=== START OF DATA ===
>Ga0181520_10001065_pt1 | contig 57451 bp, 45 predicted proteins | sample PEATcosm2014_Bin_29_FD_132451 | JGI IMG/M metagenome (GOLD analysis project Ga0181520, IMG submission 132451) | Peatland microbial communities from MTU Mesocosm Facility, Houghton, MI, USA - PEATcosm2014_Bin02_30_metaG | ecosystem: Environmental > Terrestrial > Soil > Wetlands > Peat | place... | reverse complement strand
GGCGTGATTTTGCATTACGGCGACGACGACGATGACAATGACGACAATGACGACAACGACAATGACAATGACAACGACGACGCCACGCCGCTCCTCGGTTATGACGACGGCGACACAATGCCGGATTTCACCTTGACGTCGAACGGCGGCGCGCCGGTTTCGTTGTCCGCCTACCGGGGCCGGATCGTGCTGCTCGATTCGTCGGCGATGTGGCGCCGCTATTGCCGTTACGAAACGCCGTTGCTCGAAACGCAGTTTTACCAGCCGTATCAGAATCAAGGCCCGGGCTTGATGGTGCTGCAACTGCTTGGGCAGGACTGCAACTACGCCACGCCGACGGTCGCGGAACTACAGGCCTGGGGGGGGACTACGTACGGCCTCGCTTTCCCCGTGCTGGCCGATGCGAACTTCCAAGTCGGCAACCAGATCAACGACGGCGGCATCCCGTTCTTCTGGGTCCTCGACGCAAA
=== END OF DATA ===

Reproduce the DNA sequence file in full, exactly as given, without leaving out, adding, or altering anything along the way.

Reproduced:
>Ga0181520_10001065_pt1 | contig 57451 bp, 45 predicted proteins | sample PEATcosm2014_Bin_29_FD_132451 | JGI IMG/M metagenome (GOLD analysis project Ga0181520, IMG submission 132451) | Peatland microbial communities from MTU Mesocosm Facility, Houghton, MI, USA - PEATcosm2014_Bin02_30_metaG | ecosystem: Environmental > Terrestrial > Soil > Wetlands > Peat | place... | reverse complement strand
GGCGTGATTTTGCATTACGGCGACGACGACGATGACAATGACGACAATGACGACAACGACAATGACAATGACAACGACGACGCCACGCCGCTCCTCGGTTATGACGACGGCGACACAATGCCGGATTTCACCTTGACGTCGAACGGCGGCGCGCCGGTTTCGTTGTCCGCCTACCGGGGCCGGATCGTGCTGCTCGATTCGTCGGCGATGTGGCGCCGCTATTGCCGTTACGAAACGCCGTTGCTCGAAACGCAGTTTTACCAGCCGTATCAGAATCAAGGCCCGGGCTTGATGGTGCTGCAACTGCTTGGGCAGGACTGCAACTACGCCACGCCGACGGTCGCGGAACTACAGGCCTGGGGGGGGACTACGTACGGCCTCGCTTTCCCCGTGCTGGCCGATGCGAACTTCCAAGTCGGCAACCAGATCAACGACGGCGGCATCCCGTTCTTCTGGGTCCTCGACGCAAA